What Is an Account Inquiry?

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  • Written By: Malcolm Tatum
  • Edited By: Bronwyn Harris
  • Last Modified Date: 12 September 2019
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An account inquiry is a request for information related to a specific account, often for the purpose of evaluating the extension of a loan or some type of credit privileges. Financial institutions such as banks, loan companies, and credit card companies often log this type of query when renewing a customer’s account or evaluating an application for some type of new credit. The idea behind an account inquiry is to ascertain if the customer presents a level of risk to the lender or creditor, based on how that customer manages the already established financial accounts.

When presenting an account query, the issuer may request information on credit accounts, depository accounts, and even other financial accounts held by the applicant at the same institution. Along with requesting information from credit reporting agencies, this type of inquiry can provide valuable insights into past history that may include clues regarding closed accounts, any lingering issues with current accounts, and what type of additional credit or loan amount that the applicant can reasonably be expected to manage without a strong potential for default.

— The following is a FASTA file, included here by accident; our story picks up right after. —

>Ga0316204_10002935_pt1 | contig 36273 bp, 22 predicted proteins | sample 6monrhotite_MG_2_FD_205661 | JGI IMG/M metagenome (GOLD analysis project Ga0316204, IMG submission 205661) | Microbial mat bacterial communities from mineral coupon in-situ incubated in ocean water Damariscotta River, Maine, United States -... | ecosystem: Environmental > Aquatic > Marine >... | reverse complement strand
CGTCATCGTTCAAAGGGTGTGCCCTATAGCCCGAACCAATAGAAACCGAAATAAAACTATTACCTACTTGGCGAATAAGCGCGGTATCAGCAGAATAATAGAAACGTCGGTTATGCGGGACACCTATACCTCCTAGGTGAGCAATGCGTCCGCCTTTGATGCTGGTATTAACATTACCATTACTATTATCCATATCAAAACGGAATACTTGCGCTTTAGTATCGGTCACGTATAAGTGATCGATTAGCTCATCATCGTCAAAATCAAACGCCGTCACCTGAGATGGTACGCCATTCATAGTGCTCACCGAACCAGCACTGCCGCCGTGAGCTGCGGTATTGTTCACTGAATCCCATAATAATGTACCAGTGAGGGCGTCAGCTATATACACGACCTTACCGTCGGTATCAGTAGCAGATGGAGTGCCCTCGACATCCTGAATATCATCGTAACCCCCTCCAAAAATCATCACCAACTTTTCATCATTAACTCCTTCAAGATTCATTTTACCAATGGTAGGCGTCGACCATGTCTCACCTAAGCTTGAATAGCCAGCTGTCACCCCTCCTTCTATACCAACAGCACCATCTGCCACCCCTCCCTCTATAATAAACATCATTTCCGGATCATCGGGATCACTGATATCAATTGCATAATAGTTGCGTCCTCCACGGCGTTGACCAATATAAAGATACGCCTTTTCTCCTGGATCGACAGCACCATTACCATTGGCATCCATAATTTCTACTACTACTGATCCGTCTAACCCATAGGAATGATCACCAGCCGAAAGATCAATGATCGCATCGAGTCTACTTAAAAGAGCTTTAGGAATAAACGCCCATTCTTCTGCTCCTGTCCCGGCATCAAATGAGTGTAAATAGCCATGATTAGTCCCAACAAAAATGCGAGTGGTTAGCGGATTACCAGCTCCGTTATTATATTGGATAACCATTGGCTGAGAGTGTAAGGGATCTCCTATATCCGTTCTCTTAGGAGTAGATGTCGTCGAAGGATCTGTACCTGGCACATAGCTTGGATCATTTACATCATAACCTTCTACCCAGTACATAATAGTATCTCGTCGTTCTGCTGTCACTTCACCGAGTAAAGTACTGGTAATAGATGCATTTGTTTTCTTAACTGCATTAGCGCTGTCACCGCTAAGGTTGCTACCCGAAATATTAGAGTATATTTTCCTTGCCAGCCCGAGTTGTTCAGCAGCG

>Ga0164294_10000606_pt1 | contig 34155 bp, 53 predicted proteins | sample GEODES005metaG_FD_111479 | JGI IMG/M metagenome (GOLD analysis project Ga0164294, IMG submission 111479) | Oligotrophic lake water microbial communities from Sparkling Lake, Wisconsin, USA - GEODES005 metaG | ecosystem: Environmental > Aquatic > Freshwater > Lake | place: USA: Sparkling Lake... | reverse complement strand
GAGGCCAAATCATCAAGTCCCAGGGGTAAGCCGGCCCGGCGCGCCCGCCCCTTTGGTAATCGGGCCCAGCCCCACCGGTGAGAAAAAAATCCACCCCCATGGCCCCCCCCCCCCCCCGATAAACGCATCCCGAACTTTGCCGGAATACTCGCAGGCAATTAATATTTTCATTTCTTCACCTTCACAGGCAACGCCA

One of the benefits of conducting an account inquiry is that lenders and creditors have the opportunity to protect themselves from extending resources to someone who is highly unlikely to be able to repay the debt according to terms. For example, if an inquiry to a bank yields information that indicates the account holder is overdrawn on a regular basis, this may serve as a warning sign that the applicant has difficulty managing money. High balances on existing loans, especially when compared to data collected regarding income levels, will often also indicate that extending additional credit or loans may be not be in the best interests of the lender. By filtering out and rejecting applicants who present a significant risk to the lender, the interests of other customers are protected, and the chances of the lender incurring significant losses is kept to a minimum.

Conversely, the results of an account inquiry may actually hasten the approval for a new credit card or loan. When the applicant’s handling of the account demonstrates fiscal responsibility and sound financial judgment, the risk to the lender is often well within acceptable limits. Under these circumstances, the lender may consider the findings from the account inquiry to be sufficient grounds to approve the application and extend the credit or loan to the applicant, often with superior interest rates and terms.


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